If you’ve already been diagnosed with a stomach ulcer, you might be worrying how pregnancy will affect it. Read on to find out. By Lisa Witepski
Pregnancy is, generally, not easy on the stomach. There’s reflux, nausea, and heartburn. So, if you’ve already been suffering from similar symptoms due to a stomach ulcer, you may feel concerned that things are about to get a whole lot worse now you’re pregnant.
The good news is you have nothing to worry about. Research shows that pregnant women experience fewer ulcer-related symptoms, according to ulcerresourcecenter.com, so if you have a pre-existing issue, you may find that you suffer less while your baby is on board. More good news is that you’re also less likely to develop an ulcer during this time.
But if you suspect that your symptoms aren’t normal, it’s probably best to consult your doctor. Look out for the following:
- Nausea and vomiting
- Weight loss
- Dark stools (due to bleeding in the stomach)
- Severe pain in your upper stomach
You may just be one of those unlucky ladies whose pregnancy hormones are playing havoc with an ordinarily well-behaved digestive system. However, you may be at risk of developing an ulcer if the lining of your stomach has deteriorated in certain areas. This is usually caused by excessive secretion of stomach acid, or because you have too much helicobacter pylori bacteria.
The only way to determine if your complaints are due to the development of an ulcer is through a fairly invasive procedure called an esophagagastruduodenoscopy – but your doctor is unlikely to recommend this unless your symptoms are especially severe.
Your best option to control those nasty sensations is by modifying your diet. You should cut down on acidic foods like tomatoes and citrus fruits. Chocolate and fatty foods are also on the no-go list, as is milk, as it stimulates acid production.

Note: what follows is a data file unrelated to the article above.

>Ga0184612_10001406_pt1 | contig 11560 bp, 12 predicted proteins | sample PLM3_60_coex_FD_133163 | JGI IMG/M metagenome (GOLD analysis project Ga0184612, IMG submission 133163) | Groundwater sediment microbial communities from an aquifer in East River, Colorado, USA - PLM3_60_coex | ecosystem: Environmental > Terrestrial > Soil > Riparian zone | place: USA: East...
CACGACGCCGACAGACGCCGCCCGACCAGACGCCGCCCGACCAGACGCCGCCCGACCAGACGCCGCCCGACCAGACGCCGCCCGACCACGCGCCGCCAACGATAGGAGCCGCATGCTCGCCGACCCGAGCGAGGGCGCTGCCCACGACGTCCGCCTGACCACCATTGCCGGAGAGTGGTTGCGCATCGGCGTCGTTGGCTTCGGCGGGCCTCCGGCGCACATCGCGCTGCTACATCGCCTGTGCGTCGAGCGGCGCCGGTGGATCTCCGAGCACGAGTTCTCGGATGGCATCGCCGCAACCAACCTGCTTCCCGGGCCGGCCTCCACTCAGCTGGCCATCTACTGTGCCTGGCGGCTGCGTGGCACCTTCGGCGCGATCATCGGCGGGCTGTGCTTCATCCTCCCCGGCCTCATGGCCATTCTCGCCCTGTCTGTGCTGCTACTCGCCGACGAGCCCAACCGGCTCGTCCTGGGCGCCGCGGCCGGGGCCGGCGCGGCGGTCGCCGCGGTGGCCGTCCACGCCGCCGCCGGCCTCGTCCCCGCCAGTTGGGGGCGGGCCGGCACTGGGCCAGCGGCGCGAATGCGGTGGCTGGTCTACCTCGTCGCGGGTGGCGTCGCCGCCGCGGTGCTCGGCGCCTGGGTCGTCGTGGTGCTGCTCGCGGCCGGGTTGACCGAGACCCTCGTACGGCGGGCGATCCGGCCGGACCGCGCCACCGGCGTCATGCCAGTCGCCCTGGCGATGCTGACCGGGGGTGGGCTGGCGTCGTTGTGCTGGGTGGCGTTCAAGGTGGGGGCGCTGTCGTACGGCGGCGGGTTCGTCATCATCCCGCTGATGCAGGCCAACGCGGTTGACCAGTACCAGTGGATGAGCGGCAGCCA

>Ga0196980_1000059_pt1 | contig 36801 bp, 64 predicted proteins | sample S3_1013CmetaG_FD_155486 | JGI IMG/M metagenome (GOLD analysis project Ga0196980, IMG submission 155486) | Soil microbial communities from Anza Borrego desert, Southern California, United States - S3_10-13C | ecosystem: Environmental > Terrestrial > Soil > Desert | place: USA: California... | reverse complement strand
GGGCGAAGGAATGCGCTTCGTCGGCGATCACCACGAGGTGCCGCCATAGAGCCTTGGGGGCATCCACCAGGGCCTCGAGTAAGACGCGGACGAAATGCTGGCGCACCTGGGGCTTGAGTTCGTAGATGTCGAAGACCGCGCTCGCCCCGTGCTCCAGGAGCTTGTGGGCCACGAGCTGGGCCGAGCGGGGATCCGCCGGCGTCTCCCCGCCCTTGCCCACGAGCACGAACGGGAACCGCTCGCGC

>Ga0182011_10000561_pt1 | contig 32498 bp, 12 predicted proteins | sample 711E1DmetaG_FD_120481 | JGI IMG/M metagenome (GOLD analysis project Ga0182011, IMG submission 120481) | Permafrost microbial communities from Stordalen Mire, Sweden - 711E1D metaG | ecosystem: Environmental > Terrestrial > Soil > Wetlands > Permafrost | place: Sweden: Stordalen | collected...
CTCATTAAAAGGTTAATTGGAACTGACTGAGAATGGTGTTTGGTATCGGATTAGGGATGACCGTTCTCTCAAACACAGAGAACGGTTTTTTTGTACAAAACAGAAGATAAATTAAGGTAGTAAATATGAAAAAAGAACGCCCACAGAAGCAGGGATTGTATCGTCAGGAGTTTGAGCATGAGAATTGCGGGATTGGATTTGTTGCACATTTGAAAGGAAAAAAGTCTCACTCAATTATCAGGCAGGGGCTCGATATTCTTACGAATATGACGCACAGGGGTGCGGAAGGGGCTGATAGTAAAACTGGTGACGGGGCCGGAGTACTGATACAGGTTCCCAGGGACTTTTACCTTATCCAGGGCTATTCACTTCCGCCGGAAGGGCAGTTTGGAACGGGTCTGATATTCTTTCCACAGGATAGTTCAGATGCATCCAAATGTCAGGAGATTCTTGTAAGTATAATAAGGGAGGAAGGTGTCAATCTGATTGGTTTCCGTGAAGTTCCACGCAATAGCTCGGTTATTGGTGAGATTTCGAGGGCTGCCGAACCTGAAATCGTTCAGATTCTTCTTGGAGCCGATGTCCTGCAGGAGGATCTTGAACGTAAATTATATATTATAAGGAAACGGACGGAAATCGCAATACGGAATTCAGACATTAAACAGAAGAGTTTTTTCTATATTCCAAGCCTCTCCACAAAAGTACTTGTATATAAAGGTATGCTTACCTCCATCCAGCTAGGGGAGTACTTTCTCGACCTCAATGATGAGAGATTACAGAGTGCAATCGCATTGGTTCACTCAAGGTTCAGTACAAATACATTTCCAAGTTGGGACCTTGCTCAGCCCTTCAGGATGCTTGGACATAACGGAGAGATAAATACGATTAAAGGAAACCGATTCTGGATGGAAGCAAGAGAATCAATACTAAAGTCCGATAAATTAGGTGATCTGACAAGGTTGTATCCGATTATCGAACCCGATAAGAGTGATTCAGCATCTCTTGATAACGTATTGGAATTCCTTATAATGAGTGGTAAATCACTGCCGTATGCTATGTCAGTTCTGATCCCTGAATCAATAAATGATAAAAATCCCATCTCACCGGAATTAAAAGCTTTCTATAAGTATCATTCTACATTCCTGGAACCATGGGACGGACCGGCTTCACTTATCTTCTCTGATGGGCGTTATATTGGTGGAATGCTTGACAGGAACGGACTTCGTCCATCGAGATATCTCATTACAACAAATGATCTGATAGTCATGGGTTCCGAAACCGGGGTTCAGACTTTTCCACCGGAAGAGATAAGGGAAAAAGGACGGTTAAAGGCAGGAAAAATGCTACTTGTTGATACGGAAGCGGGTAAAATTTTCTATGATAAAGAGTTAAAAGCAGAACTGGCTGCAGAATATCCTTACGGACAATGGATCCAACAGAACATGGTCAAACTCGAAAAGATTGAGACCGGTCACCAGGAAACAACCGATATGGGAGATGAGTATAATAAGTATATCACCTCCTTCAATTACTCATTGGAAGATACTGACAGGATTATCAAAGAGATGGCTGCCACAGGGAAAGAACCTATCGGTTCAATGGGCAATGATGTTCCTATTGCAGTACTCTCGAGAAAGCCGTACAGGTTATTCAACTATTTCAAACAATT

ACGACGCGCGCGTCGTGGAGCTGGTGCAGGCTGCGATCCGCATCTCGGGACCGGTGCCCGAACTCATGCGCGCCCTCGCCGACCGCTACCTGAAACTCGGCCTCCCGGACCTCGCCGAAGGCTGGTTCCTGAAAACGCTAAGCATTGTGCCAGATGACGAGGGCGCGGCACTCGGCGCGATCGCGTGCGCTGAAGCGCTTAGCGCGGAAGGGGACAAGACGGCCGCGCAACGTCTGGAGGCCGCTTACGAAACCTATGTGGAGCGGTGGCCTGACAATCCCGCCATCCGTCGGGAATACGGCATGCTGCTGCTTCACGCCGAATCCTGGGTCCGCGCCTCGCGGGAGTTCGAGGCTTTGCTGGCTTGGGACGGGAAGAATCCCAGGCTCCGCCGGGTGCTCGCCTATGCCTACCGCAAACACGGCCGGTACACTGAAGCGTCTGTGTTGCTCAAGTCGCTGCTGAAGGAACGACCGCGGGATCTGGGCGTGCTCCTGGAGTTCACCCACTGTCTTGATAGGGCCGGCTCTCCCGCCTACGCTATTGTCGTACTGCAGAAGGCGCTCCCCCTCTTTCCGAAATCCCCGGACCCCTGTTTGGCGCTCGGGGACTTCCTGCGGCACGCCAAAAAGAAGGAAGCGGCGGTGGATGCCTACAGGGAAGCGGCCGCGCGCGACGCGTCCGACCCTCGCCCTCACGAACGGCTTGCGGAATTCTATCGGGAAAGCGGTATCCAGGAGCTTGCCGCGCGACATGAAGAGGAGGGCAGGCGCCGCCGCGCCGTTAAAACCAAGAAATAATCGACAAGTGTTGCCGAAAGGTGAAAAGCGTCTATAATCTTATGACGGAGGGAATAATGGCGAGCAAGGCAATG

Medication may help, but ask your doctor about what’s allowed and what’s not while you are pregnant. If you’re already on treatment for an existing ulcer, you can probably continue with it – most are safe during pregnancy. Antacids are also allowed, but watch out for preparations containing bicarbonate, which may harm your growing baby.
Some of these tricks, recommended by ulcerresourcecenter.com, also may help:
- Eat smaller meals, more regularly. This prevents your stomach from being empty, which seems to lessen the severity of stomach ulcer symptoms. On the other hand, don’t overeat, because this stimulates the production of stomach acid.
- Increase your fibre intake. This strengthens the stomach’s protective coating.
- Try enteric-coated garlic supplements, especially if your ulcer is related to helicobacter pylori.
- You may find cabbage juice soothing.
In her 16 years as journalist, Lisa Witepski’s work has appeared in most of South Africa’s leading publications, including the Mail & Guardian, Sunday Times, Entrepreneur and Financial Mail. She has written for a number of women’s magazines, including Living & Loving, Essentials and many others, across topics from lifestyle to travel, wellness, business and finance. She is a former acting Johannesburg Bureau Chief for Cosmopolitan, and former Features Editor at Travel News Weekly, but, above all, a besotted mom to Leya and Jessica. Lisa blogs at whydoialwayscravecake.blogspot.com and lisa.witepski.blogspot.com, and tweets at @LisaWitepski.